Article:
In the first years of my teaching career, I learned the hard way the fallout of becoming emotionally engaged in an argument. Classroom management was out of the question by day two, and I found myself wasting the majority of class time barking instructions and threatening unreasonable punishments, and was emotionally drained at the end of every day.

In contrast, as the years progressed, classroom management became the status-quo, and any deviation from my expectation was a mere blip to be dealt with.

One day a new student decided to test the boundaries. He ran into the classroom early and barricaded the door. He threw markers about the room, taped my chair to my desk, removed magnets from the whiteboard, and spilled a stack of textbooks onto the floor.

When he opened the door, I announced to the class that recess was in 20 minutes. “Everyone please find your seats and complete your work in a timely fashion so you don’t need to use recess time to complete work.” I reminded them not to allow any distractions to get in the way of their goal of finishing the work before recess, made no comment about the state of the classroom, did not acknowledge the boy’s misbehavior, and proceeded to my desk. I handed out worksheets to everyone in the class besides the perpetrator, and started the music, which was their cue to begin. When the boy asked for his worksheet, I informed him he would get it when the classroom was back to the way he found it.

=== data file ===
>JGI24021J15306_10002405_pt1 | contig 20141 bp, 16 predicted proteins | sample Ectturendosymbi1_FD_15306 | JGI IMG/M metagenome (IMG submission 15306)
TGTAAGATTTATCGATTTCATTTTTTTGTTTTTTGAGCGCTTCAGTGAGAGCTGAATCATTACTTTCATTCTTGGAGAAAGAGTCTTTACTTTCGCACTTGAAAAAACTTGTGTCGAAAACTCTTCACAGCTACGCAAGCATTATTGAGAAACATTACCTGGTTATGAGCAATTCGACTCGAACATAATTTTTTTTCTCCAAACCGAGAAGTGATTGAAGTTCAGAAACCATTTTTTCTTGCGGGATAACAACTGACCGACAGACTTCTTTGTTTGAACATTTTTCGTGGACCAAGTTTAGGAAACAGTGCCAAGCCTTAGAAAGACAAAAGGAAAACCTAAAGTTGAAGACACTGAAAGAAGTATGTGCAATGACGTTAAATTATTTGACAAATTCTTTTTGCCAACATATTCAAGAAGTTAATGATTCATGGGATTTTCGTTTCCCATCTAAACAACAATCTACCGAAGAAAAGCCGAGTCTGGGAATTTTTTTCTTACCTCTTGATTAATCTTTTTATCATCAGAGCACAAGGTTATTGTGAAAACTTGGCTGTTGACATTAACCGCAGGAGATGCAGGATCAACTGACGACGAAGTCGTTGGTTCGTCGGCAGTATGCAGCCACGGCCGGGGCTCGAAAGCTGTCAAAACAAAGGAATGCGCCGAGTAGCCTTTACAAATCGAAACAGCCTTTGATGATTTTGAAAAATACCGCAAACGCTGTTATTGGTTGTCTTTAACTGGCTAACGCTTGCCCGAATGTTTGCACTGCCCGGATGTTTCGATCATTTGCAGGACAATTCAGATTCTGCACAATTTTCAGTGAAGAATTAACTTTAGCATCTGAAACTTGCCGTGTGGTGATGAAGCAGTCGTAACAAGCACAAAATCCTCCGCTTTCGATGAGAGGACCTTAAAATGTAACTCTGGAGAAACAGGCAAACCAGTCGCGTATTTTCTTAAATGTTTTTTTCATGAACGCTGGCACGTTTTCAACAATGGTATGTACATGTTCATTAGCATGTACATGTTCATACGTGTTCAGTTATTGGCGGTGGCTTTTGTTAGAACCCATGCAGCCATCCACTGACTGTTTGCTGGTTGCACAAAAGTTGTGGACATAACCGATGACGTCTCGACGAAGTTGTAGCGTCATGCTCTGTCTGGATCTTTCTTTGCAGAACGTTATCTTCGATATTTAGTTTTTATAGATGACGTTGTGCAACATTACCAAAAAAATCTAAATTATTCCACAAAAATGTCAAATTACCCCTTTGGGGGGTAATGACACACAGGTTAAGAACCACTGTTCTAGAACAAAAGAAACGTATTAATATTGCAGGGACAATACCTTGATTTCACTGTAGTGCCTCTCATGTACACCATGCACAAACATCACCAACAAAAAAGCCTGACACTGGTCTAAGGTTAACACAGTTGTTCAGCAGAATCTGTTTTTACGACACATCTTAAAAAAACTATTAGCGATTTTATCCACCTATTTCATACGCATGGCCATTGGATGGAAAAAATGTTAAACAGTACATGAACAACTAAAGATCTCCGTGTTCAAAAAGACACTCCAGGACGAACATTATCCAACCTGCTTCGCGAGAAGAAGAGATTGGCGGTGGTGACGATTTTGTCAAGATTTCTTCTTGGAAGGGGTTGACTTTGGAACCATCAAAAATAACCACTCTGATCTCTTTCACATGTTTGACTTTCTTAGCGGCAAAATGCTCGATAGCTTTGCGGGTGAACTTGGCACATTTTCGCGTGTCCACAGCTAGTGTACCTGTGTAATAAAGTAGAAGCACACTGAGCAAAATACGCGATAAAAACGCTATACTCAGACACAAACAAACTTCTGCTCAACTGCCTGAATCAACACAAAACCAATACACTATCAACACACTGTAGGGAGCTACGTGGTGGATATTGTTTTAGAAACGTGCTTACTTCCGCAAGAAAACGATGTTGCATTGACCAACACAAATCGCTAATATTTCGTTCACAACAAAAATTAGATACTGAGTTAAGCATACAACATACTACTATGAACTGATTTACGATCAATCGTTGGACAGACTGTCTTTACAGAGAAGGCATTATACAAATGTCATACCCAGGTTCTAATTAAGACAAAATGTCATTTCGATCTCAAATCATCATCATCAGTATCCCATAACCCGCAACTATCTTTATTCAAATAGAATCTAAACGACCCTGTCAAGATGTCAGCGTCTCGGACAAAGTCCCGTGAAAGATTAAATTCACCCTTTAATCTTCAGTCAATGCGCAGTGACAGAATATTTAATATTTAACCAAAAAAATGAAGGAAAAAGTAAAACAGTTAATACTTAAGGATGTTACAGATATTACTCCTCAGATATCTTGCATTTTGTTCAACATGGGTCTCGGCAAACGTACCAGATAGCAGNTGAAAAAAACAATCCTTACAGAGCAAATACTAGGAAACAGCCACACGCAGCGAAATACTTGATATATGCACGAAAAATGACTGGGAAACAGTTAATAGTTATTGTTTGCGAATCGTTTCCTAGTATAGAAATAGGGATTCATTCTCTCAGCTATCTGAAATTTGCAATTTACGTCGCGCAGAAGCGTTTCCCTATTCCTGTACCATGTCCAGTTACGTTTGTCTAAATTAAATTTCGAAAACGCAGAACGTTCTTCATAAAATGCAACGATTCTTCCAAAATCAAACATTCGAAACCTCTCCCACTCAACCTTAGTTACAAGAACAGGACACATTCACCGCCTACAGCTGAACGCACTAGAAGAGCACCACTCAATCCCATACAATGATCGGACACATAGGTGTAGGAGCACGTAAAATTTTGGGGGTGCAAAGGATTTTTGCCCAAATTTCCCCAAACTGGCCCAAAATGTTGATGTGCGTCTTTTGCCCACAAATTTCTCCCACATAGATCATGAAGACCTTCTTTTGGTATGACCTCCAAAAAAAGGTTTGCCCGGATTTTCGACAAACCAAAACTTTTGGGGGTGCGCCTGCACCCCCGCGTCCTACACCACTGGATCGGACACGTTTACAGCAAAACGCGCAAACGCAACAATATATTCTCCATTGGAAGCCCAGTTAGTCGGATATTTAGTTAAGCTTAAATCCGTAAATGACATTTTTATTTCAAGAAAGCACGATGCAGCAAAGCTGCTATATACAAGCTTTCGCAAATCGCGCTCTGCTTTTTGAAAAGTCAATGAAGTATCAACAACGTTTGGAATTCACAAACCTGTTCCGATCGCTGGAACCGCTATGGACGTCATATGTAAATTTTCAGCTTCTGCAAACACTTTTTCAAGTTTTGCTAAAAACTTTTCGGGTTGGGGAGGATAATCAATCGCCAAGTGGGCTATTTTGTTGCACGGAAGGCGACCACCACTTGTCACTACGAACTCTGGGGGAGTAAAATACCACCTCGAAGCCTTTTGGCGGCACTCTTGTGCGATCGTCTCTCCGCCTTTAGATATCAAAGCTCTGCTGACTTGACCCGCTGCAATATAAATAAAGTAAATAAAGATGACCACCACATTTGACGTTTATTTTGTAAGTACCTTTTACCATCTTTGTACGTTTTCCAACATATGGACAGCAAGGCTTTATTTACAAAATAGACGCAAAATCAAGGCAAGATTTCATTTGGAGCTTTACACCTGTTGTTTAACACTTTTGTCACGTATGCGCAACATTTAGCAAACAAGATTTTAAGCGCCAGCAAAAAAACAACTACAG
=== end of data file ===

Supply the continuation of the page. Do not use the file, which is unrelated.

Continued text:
He returned to his desk in protest. When 20 minutes had passed, the boys handed in their worksheets and I dismissed them to recess.

The boy cleaned up the classroom, and then asked for his worksheet. After he finished his work, he joined the rest of the class at recess.

Children don’t respect us when we act like children. They respect us when we act like adults. Shouting louder, scarier, and with more resolve is not adult behavior. It is a more developed version of “I’m the King of the Castle.”

To defend ourselves from the collateral damage caused by raising children, we must familiarize ourselves with the most powerful offensive tactic there is in parenting: composure. The maturity, calm, and collectedness of composure automatically positions us at the top of the family hierarchy. Composure is foreign to children. They walk around the world unsure of its rules, unsettled as to their place in the grand scheme of things, and insecure about their safety. Not only will children respect us for acting with composure, they will benefit from nesting under the wing of grown-ups they can truly count on - grown-ups who are confident in themselves, and won’t be derailed by the actions of a child.


Nissan Borr is a Licensed Marriage and Family Therapist with a private practice in KGH. He specializes in Parent-Child Relationships, Marriage/Dating Counseling, and Individual Self-Esteem Development. Nissan can be reached at 347-608-0136, This email address is being protected from spambots. You need JavaScript enabled to view it., or on his website at www.nissanborrlmft.com.